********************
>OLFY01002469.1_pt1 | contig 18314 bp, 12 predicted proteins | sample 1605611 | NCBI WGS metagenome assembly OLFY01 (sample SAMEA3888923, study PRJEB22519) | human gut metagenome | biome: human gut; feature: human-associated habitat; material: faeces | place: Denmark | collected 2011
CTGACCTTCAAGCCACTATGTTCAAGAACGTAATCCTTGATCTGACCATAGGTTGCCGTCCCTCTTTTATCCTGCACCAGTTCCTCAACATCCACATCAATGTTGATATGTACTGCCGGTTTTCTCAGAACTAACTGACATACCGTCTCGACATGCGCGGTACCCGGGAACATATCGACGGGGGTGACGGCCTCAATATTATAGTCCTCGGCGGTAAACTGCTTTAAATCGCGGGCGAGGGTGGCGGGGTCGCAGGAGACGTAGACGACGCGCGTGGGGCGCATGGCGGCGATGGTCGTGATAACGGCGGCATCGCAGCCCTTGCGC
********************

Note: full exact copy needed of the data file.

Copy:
>OLFY01002469.1_pt1 | contig 18314 bp, 12 predicted proteins | sample 1605611 | NCBI WGS metagenome assembly OLFY01 (sample SAMEA3888923, study PRJEB22519) | human gut metagenome | biome: human gut; feature: human-associated habitat; material: faeces | place: Denmark | collected 2011
CTGACCTTCAAGCCACTATGTTCAAGAACGTAATCCTTGATCTGACCATAGGTTGCCGTCCCTCTTTTATCCTGCACCAGTTCCTCAACATCCACATCAATGTTGATATGTACTGCCGGTTTTCTCAGAACTAACTGACATACCGTCTCGACATGCGCGGTACCCGGGAACATATCGACGGGGGTGACGGCCTCAATATTATAGTCCTCGGCGGTAAACTGCTTTAAATCGCGGGCGAGGGTGGCGGGGTCGCAGGAGACGTAGACGACGCGCGTGGGGCGCATGGCGGCGATGGTCGTGATAACGGCGGCATCGCAGCCCTTGCGC